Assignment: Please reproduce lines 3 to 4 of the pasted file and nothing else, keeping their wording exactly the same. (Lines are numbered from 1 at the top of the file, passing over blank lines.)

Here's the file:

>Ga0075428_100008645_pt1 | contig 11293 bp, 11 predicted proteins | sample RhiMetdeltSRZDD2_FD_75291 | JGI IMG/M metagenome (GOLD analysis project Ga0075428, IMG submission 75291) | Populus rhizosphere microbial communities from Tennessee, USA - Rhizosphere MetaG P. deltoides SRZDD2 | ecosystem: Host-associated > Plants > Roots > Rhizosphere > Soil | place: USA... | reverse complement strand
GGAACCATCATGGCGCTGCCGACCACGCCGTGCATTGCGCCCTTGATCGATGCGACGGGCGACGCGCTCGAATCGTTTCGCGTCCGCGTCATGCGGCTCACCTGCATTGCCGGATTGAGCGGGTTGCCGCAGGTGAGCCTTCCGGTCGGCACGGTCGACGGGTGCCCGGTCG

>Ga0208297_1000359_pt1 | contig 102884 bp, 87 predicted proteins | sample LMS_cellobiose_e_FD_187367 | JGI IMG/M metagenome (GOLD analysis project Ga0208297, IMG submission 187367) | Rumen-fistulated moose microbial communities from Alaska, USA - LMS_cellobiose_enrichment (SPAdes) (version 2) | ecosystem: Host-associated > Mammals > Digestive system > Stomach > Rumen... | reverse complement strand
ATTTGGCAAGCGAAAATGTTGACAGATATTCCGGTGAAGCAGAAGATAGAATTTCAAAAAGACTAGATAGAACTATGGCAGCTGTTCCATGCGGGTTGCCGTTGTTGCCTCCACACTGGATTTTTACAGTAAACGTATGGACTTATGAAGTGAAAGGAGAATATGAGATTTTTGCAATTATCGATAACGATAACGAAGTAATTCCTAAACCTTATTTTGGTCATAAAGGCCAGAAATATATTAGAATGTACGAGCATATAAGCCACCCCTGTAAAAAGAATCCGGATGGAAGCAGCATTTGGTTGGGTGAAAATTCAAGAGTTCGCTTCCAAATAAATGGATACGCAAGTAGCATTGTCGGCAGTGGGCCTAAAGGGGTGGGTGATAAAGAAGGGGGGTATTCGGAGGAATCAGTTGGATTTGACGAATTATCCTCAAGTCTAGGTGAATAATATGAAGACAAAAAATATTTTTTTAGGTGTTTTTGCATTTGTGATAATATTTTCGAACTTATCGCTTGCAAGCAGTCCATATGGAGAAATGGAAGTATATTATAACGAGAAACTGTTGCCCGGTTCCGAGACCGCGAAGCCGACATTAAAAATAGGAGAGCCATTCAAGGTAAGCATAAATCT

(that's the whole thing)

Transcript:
>Ga0208297_1000359_pt1 | contig 102884 bp, 87 predicted proteins | sample LMS_cellobiose_e_FD_187367 | JGI IMG/M metagenome (GOLD analysis project Ga0208297, IMG submission 187367) | Rumen-fistulated moose microbial communities from Alaska, USA - LMS_cellobiose_enrichment (SPAdes) (version 2) | ecosystem: Host-associated > Mammals > Digestive system > Stomach > Rumen... | reverse complement strand
ATTTGGCAAGCGAAAATGTTGACAGATATTCCGGTGAAGCAGAAGATAGAATTTCAAAAAGACTAGATAGAACTATGGCAGCTGTTCCATGCGGGTTGCCGTTGTTGCCTCCACACTGGATTTTTACAGTAAACGTATGGACTTATGAAGTGAAAGGAGAATATGAGATTTTTGCAATTATCGATAACGATAACGAAGTAATTCCTAAACCTTATTTTGGTCATAAAGGCCAGAAATATATTAGAATGTACGAGCATATAAGCCACCCCTGTAAAAAGAATCCGGATGGAAGCAGCATTTGGTTGGGTGAAAATTCAAGAGTTCGCTTCCAAATAAATGGATACGCAAGTAGCATTGTCGGCAGTGGGCCTAAAGGGGTGGGTGATAAAGAAGGGGGGTATTCGGAGGAATCAGTTGGATTTGACGAATTATCCTCAAGTCTAGGTGAATAATATGAAGACAAAAAATATTTTTTTAGGTGTTTTTGCATTTGTGATAATATTTTCGAACTTATCGCTTGCAAGCAGTCCATATGGAGAAATGGAAGTATATTATAACGAGAAACTGTTGCCCGGTTCCGAGACCGCGAAGCCGACATTAAAAATAGGAGAGCCATTCAAGGTAAGCATAAATCT